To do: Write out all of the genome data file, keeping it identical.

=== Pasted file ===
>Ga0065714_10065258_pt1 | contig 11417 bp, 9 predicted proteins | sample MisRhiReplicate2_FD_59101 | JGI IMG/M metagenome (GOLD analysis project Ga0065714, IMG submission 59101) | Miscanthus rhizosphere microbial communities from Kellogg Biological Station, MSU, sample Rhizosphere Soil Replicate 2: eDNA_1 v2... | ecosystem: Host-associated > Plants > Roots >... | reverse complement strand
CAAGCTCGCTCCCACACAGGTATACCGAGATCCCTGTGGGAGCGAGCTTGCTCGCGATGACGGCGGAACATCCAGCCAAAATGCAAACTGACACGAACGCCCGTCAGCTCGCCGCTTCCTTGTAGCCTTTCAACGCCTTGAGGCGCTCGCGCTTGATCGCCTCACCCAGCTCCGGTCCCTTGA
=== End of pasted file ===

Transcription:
>Ga0065714_10065258_pt1 | contig 11417 bp, 9 predicted proteins | sample MisRhiReplicate2_FD_59101 | JGI IMG/M metagenome (GOLD analysis project Ga0065714, IMG submission 59101) | Miscanthus rhizosphere microbial communities from Kellogg Biological Station, MSU, sample Rhizosphere Soil Replicate 2: eDNA_1 v2... | ecosystem: Host-associated > Plants > Roots >... | reverse complement strand
CAAGCTCGCTCCCACACAGGTATACCGAGATCCCTGTGGGAGCGAGCTTGCTCGCGATGACGGCGGAACATCCAGCCAAAATGCAAACTGACACGAACGCCCGTCAGCTCGCCGCTTCCTTGTAGCCTTTCAACGCCTTGAGGCGCTCGCGCTTGATCGCCTCACCCAGCTCCGGTCCCTTGA